Editors note: All quarantine playlist picks are throwback album reviews. “Dream Songs” was originally released Feb. 21, 2020.
On this 50th Earth Day, one potent reminder of humanity’s relationship with nature lies in the music of Joe Hisaishi.
His soundtracks for Studio Ghibli’s pro-environmental films, paired with Hayao Miyazaki’s stunning visuals, make us reflect on how we treat the Earth. Hisaishi’s remastered compilation album “Dream Songs: The Essential Joe Hisaishi,” released on Feb. 21, 2020, should be at the top of everyone’s quarantine playlist. The top tracks are definitely his Studio Ghibli soundtracks.
Joe Hisaishi is often hailed as the John Williams of Japan. His magical melodies have revolutionized Japanese film music, beginning with Ghibli’s “Nausicaä of the Valley of the Wind” in 1981. Hisaishi’s distinctive style blends European classical, Japanese classical, minimalism and electronic music. He has written more than 100 film scores and albums, including scores for “Princess Mononoke,” “My Neighbor Totoro” and “Spirited Away.” He has won the Japanese Academy Award for Best Music seven times, and in 2009, the Japanese government granted him a Medal of Honor.
Ghibli’s “Princess Mononoke” anthropomorphizes nature as benevolent forest spirits, suffering at the hands of humans. The factories in the human’s Irontown pump out inky smoke, dumping sludge in the river. Eventually, a human shoots the forest spirit, which leads to terrible consequences for both the forest and the town.
Hisaishi perfectly complements this story with his music.
In the “Princess Mononoke Suite,” a mournful, grandiose theme pairs with Miyazaki’s sublime natural landscapes. When humans are violent (against each other and nature), Hisaishi’s music descends into fearful string slides, booming percussion and ominous brass. With “Ashitaka and San,” a contemplative, colorful melody accompanies nature’s rebirth.
In “Nausicaä of the Valley of the Wind,” humans have poisoned the earth, making it into the Toxic Jungle. Massive pollution-tolerant insects and plants have taken over. Breathing air outside is lethal without a mask. In “Fantasia” from “Nausicaa,” Hisaishi creates a hopeful melody, which stands out against the dark undertones of the film. The turbulent beginning with banged chords and forceful arpeggios reflects the tragedy of a polluted world, later melting into a bright tune, as Nausicaa fights to protect the Toxic Jungle’s creatures and her own people in the Valley of the Wind.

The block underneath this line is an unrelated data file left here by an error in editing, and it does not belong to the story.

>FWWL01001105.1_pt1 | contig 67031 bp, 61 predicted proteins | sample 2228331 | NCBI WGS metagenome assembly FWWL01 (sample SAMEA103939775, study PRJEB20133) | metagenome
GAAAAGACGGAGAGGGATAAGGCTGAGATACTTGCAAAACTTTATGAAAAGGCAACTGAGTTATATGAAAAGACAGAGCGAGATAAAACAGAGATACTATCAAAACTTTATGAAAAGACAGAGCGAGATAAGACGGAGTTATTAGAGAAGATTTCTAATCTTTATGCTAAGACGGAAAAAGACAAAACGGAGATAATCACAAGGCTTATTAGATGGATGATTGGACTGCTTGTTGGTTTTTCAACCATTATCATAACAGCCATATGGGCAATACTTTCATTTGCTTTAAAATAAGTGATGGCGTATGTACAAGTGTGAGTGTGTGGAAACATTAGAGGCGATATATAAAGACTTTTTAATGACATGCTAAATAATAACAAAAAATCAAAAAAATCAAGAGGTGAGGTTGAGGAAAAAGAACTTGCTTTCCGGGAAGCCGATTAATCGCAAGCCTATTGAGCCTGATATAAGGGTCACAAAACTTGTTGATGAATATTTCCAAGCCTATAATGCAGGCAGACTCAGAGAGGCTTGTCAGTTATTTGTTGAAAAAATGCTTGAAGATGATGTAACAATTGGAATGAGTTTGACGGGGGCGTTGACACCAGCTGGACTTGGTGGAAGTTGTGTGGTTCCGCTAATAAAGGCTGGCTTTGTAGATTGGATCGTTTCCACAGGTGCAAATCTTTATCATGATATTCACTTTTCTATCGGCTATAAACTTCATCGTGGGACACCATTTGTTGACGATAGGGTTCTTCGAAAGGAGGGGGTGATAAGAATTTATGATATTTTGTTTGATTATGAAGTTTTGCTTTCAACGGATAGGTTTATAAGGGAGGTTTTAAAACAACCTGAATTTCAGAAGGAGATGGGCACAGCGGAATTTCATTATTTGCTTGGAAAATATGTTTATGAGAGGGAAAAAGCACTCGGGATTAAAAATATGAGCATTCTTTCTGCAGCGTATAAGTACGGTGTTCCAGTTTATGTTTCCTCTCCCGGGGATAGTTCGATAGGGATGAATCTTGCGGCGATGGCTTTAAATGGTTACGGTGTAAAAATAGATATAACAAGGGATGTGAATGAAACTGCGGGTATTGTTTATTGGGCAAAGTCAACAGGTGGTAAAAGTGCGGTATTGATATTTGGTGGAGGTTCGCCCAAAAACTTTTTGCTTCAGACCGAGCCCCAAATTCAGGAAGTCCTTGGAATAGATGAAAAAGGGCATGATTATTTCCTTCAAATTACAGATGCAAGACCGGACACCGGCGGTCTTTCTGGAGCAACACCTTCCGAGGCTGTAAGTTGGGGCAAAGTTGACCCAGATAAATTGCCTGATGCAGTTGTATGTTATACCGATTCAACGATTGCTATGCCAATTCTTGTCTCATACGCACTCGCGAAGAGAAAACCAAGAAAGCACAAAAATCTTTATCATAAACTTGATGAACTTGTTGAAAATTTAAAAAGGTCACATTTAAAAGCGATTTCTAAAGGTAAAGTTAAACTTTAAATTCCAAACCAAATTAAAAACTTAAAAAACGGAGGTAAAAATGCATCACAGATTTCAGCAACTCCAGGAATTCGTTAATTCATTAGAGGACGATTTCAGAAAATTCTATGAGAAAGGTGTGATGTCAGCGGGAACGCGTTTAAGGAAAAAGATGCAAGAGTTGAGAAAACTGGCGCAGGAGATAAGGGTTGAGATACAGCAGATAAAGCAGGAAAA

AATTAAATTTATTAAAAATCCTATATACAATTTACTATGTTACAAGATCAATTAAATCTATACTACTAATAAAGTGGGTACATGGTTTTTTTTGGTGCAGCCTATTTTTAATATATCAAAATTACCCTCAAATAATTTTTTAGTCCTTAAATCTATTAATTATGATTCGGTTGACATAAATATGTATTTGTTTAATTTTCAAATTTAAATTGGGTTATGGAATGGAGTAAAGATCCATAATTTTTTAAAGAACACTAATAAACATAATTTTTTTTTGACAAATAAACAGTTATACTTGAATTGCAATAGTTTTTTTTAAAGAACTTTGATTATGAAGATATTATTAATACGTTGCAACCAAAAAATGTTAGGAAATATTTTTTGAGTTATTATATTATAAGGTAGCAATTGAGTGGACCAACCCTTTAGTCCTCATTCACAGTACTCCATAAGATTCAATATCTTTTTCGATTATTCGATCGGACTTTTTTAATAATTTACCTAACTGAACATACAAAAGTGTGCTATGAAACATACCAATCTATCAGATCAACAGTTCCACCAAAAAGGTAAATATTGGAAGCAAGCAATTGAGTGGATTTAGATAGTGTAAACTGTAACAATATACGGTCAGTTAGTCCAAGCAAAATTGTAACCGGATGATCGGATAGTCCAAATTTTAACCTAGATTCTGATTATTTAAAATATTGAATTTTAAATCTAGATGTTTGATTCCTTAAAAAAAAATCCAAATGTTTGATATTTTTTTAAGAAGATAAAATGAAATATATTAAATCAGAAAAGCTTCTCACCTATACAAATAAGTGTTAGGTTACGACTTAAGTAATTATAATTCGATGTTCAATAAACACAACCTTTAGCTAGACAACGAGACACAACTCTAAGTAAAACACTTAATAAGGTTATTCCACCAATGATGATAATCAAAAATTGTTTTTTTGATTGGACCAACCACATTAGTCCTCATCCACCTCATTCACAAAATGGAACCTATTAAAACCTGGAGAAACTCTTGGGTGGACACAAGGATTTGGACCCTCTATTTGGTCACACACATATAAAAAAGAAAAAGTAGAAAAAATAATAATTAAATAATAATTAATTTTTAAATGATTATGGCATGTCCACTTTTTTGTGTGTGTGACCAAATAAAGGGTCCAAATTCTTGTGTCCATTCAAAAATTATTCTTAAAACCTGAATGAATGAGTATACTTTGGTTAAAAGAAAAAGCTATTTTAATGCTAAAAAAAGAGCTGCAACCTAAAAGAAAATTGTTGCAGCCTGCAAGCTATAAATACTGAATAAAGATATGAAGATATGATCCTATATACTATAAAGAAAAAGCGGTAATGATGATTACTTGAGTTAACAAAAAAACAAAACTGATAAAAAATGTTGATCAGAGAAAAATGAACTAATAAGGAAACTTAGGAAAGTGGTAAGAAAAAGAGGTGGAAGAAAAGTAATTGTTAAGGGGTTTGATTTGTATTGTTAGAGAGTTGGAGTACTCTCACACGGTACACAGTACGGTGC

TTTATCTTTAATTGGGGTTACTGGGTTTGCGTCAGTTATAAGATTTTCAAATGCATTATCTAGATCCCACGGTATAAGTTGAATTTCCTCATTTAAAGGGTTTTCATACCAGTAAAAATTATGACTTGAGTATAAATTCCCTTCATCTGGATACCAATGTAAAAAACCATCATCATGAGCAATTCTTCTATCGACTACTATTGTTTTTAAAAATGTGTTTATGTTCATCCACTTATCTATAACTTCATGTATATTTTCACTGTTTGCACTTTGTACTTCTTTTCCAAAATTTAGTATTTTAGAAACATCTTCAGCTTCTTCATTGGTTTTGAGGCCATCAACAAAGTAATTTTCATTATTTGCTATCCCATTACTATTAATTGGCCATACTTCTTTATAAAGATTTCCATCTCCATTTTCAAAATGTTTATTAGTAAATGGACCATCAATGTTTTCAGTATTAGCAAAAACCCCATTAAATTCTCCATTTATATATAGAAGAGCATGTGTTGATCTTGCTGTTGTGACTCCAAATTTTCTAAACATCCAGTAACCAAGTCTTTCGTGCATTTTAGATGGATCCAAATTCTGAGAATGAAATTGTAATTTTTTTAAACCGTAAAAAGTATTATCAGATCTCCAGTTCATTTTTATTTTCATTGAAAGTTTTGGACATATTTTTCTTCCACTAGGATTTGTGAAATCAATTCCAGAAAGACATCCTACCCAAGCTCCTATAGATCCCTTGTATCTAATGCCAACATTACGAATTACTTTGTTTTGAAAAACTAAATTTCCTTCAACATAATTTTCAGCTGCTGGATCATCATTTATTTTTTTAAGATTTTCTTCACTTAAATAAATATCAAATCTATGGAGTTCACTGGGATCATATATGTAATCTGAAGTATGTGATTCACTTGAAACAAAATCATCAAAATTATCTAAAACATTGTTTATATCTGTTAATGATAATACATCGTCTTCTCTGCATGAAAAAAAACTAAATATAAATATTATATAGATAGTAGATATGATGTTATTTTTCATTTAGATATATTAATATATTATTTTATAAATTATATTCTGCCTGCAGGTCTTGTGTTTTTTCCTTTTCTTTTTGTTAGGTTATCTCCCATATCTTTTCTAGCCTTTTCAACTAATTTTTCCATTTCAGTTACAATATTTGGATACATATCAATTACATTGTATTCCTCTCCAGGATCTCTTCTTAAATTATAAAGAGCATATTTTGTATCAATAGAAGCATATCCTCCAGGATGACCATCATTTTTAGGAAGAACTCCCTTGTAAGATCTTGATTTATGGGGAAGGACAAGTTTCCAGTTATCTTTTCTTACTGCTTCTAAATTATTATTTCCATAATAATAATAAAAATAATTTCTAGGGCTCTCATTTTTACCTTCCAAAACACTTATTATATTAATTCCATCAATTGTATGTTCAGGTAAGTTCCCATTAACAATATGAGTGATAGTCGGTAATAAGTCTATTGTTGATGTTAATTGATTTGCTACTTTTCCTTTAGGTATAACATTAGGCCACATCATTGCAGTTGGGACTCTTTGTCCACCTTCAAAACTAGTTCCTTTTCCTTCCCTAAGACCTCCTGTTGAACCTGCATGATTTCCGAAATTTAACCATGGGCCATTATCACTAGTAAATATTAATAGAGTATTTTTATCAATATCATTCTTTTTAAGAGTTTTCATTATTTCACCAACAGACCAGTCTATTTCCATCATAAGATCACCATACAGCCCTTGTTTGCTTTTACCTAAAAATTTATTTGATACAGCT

The 2001 critically-acclaimed film “Spirited Away” shows the consequences of human greed. A human family discovers an abandoned amusement park, a remnant of human pollution. It is filled with invisible spirits and steaming food, which the parents steal. The parent’s gluttony angers the spirits, who turn them into pigs. The innocent daughter Chihiro enters the spirit world, to save her parents, and learns what the spirits hate about polluting humans.
“One Summer’s Day,” the opening track of “Dream Songs” from the film, is peaceful. A hum of light strings accompanies the whimsical piano, interspersed with airy flutes like clouds floating across the sky. The tune waxes melancholic, as Chihiro struggles to atone for humanity’s and her parent’s greed. Yet, the piece builds to an uplifting ending with beautiful piano arpeggios. Although the pollution of the theme park’s abandoned buildings remains, nature and spirits finally make peace with Chihiro and her family.
Hisaishi and Miyazaki also show us the peace of humans coexisting with nature.
In “My Neighbor Totoro,” school girls Satsuke and Mei become friends with a massive, squishy forest spirit named Totoro. The girls respect the environment, growing plants in the garden and playing in the forest. Totoro, in return, helps their seeds grow and takes them on magical journeys in its Cat Bus.
“Wind Forest” from the “My Neighbor Totoro” mixes an electronic introduction with a playful theme. The film is a delightful, celebratory piece with the iconic theme traded around the orchestra. The music is joyful and light-hearted, showing how both nature and humans are at peace when there is mutual respect.
In the magical worlds of Miyazaki and Hisaishi, when humans pollute, the environment takes revenge. Then, humans listen.
In 2020, the environment is starting to take revenge, unleashing a deadly coronavirus, while natural disasters of tornadoes and extreme weather strike around the world. Hopefully, we too can listen to nature’s warnings like Studio Ghibli’s humans, before we create our own Toxic Jungle.
Contact CU Independent Arts Editor Isabella Fincher at email@example.com.